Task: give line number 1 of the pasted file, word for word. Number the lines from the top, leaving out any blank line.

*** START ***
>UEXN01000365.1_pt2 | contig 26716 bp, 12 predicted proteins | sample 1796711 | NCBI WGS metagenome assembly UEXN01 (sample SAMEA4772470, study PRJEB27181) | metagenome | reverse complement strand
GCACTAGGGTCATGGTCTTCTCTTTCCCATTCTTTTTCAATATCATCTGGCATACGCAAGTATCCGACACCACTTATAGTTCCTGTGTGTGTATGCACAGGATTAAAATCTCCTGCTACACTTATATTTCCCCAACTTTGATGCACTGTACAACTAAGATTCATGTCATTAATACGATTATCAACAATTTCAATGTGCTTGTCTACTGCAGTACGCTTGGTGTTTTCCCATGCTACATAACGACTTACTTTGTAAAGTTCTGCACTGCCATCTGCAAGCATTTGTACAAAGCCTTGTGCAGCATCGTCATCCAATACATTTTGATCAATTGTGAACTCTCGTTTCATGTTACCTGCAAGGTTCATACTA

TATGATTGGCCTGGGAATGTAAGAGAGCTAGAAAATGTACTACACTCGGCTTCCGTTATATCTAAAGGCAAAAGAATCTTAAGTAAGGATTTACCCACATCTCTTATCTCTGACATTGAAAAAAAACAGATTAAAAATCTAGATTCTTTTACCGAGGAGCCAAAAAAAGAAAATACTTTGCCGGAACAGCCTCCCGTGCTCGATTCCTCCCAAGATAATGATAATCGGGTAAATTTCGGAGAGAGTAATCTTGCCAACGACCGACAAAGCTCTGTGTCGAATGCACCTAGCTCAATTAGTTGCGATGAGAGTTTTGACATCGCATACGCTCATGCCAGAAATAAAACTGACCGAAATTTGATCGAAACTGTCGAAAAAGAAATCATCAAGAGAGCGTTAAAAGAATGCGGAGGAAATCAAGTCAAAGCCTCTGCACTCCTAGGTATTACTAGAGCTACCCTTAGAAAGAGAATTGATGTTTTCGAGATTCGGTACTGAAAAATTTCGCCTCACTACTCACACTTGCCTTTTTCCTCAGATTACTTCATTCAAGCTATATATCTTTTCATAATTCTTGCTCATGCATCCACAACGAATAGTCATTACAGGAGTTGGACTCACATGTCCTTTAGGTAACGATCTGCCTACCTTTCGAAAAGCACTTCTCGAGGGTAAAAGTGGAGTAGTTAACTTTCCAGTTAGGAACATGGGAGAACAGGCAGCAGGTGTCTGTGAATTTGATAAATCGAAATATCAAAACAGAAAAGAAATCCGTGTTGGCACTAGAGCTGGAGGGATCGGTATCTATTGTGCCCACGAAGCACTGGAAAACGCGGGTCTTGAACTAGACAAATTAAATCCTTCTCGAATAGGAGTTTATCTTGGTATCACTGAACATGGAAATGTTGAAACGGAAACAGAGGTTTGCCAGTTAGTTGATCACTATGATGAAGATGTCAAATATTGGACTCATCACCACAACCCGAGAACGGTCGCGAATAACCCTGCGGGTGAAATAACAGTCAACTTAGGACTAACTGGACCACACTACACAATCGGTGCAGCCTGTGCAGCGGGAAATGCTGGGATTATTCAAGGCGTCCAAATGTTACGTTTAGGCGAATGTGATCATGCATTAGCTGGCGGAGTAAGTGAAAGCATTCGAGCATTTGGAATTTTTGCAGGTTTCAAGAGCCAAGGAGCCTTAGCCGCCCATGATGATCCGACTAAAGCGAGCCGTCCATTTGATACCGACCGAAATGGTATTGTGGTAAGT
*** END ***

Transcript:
>UEXN01000365.1_pt2 | contig 26716 bp, 12 predicted proteins | sample 1796711 | NCBI WGS metagenome assembly UEXN01 (sample SAMEA4772470, study PRJEB27181) | metagenome | reverse complement strand